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Research Papers

Development, Application, and Validation of a Quick Optimization Method for the Class of Axial Fans

[+] Author and Article Information
Konrad Bamberger

Institute for Fluid Dynamics
and Thermodynamics,
Department of Mechanical Engineering,
University of Siegen,
Paul-Bonatz-Str. 9-11,
Siegen 57076, Germany
e-mail: konrad.bamberger@uni-siegen.de

Thomas Carolus

Institute for Fluid Dynamics
and Thermodynamics,
Department of Mechanical Engineering,
University of Siegen,
Paul-Bonatz-Str. 9-11,
Siegen 57076, Germany
e-mail: thomas.carolus@uni-siegen.de

1Corresponding author.

Contributed by the International Gas Turbine Institute (IGTI) of ASME for publication in the JOURNAL OF TURBOMACHINERY. Manuscript received May 3, 2016; final manuscript received April 19, 2017; published online July 6, 2017. Assoc. Editor: Seung Jin Song.

J. Turbomach 139(11), 111001 (Jul 06, 2017) (10 pages) Paper No: TURBO-16-1096; doi: 10.1115/1.4036764 History: Received May 03, 2016; Revised April 19, 2017

This article discusses the development, application, and validation of an optimization method for the impellers of axial fans. The method is supposed to be quick, accurate, and applicable to optimization at an extensive range of design points (DPs). Optimality here means highest possible total-to-static efficiency for a given design point and is obtained by an evolutionary algorithm in which the target function is evaluated by computational fluid dynamics (CFD)-trained artificial neural networks (ANN) of the multilayer perceptron (MLP) type. The MLPs were trained with steady-state CFD (i.e., Reynolds-averaged Navier–Stokes (RANS)) results of approximately 14,000 distinct impellers. After this considerable one-time effort to generate the CFD dataset, each new fan optimization can be performed within a few minutes. It is shown in this article that the MLPs are reliably applicable to all typical design points of axial fans according to Cordier's diagram. Moreover, an extension of the design space toward the classic realm of mixed-flow or even centrifugal fans is observed. It is also shown that the optimization method successfully handles geometrical and operational constraints proving the high degree of universality of the method. Another focus of this article is on the application of the newly developed optimization method to numerous design points. This yields two major findings: the estimation of maximum achievable total-to-static efficiency as a function of the targeted design point (with and without geometrical constraints) as well as a quantification of the improvement over fans designed with classic methods. Both investigations are supported by flow field analyses to aerodynamically explain the findings. Experimental validation of the method was performed with a total of nine prototypes. The positive correlation between MLP, CFD, and experiment successfully validates the methodology.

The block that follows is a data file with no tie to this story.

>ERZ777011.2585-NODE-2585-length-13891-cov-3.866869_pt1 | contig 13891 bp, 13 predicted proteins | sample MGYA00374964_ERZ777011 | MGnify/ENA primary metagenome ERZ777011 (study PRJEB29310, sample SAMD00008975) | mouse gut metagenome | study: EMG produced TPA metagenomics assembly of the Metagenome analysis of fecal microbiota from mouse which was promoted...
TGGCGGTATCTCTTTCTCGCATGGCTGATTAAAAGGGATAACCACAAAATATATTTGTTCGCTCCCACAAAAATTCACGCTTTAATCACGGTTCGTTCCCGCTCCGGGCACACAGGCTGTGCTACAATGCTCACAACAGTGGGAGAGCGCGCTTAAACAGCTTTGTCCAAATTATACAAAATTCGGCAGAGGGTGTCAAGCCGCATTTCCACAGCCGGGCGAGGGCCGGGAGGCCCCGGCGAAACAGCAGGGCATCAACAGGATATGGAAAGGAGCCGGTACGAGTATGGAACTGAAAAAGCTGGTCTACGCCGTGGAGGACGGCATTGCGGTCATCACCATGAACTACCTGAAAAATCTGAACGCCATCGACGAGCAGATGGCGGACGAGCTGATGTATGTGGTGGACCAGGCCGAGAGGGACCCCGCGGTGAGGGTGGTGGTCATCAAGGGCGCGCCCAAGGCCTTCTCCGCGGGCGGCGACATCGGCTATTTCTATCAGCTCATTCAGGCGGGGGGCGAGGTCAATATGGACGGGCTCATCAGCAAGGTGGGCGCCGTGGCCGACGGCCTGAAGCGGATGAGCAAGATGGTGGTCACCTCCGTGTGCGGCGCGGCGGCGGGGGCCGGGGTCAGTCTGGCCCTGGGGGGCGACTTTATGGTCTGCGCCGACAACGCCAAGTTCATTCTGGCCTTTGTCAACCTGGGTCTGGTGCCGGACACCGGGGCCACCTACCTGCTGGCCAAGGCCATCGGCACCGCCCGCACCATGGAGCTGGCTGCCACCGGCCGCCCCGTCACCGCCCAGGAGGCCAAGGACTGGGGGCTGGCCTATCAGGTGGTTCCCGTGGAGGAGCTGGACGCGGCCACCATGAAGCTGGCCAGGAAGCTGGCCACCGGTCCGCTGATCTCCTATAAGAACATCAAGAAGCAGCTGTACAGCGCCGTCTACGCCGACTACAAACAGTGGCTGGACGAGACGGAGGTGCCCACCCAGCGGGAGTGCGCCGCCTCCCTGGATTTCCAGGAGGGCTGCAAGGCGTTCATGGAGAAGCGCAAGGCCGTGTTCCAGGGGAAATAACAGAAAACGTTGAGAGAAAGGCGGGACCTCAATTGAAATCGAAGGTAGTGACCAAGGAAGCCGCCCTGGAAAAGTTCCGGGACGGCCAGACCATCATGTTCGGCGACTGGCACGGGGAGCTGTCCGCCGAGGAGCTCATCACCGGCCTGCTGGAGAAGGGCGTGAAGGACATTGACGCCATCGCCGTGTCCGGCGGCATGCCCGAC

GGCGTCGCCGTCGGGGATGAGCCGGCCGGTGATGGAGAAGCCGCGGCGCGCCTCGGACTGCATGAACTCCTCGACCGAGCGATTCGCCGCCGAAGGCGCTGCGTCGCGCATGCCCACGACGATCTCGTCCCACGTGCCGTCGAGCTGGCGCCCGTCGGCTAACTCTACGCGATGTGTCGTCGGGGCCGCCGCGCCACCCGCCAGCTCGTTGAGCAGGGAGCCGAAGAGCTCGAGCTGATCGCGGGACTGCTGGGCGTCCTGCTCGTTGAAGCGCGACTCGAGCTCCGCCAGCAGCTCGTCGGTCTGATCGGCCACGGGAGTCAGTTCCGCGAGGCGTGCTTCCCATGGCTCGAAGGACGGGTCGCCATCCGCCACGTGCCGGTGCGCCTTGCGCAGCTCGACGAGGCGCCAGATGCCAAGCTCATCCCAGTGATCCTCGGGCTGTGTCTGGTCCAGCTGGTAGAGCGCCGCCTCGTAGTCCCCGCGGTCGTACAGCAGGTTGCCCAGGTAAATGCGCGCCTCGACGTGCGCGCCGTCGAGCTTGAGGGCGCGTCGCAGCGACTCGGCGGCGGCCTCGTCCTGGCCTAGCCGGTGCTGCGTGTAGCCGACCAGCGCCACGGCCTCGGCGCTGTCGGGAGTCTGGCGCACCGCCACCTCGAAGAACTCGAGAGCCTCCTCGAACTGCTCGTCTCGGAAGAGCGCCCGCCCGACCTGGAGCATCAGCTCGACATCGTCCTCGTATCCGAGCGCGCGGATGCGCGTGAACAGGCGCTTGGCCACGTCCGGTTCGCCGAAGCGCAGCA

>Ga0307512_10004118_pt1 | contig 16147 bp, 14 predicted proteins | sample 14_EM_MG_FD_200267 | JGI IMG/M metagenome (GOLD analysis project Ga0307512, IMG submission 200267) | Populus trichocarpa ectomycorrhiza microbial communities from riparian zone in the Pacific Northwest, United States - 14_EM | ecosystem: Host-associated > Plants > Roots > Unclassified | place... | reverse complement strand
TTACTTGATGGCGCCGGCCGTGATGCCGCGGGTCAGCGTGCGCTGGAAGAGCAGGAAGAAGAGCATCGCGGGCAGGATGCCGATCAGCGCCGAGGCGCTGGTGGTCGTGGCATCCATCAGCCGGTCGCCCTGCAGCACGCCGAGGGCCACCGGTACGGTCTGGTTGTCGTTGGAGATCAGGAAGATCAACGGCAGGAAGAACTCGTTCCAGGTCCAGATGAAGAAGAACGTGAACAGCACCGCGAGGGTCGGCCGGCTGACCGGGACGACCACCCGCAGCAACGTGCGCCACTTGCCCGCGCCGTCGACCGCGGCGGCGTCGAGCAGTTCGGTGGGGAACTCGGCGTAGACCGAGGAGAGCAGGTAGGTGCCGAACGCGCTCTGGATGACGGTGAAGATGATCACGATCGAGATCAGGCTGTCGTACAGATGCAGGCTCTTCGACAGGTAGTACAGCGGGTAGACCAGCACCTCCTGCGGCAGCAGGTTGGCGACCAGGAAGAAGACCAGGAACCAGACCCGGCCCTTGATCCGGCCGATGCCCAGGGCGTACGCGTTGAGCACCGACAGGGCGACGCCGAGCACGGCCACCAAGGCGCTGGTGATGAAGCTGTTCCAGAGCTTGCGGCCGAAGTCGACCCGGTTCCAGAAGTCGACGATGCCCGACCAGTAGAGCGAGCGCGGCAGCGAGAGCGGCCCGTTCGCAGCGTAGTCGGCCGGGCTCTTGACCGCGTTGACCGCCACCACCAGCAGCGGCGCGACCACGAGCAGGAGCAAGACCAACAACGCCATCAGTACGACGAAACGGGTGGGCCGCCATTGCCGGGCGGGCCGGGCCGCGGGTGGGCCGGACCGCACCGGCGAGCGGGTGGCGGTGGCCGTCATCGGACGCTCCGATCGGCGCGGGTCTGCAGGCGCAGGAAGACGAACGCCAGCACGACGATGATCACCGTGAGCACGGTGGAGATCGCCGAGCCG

Copyright © 2017 by ASME
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References

Figures

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Fig. 1

Cordier diagram. The gray band indicates the range of design points at which high efficiency can be expected. Typically, the specific fan speed increases from radial fans over mixed-flow fans to axial fans, whereas the specific fan diameter decreases.

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Fig. 2

Illustration of geometrical parameters. Top left: Impeller in a duct. Top right: Definition of the sweep angle in a 3D and a 2D view (here: constant chord length and sweep from hub to tip). Bottom left: NACA section. Bottom right: Definition of the angle of incidence.

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Fig. 3

Sketch of the computational domain used

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Fig. 4

CFD-simulated and modeled curve of λts(φ)

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Fig. 5

Difference between the MLP-predicted total-to-static efficiency of optimized impellers and the respective CFD results

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Fig. 6

Comparison between CFD and experimental results

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Fig. 7

Maximum achievable total-to-static efficiency

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Fig. 8

Share of the hydraulic losses (Lh) in the overall losses (Lo) of optimized impellers

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Fig. 9

Total-to-static efficiency penalty due to the constraint of avoidance of undercuts. The gray area indicates design points that became infeasible due to the constraint.

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Fig. 10

Total-to-static efficiency penalty due to the constraint of limited axial depth for the example lax ≤ 0.2 D. The gray area indicates design points that became infeasible due to the constraint.

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Fig. 11

Design points used for the case study

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Fig. 12

Three-dimensional view of the nine fans investigated in the case study

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Fig. 13

Comparison of the design methods at DP1

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Fig. 14

Comparison of the design methods at DP2

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Fig. 15

Comparison of the design methods at DP3

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Fig. 16

Load distributions at DP1

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Fig. 17

Distribution of circumferential flow velocity downstream of the impeller at DP1/CLAS2

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Fig. 18

Distribution of local blade efficiency at DP1/CLAS2

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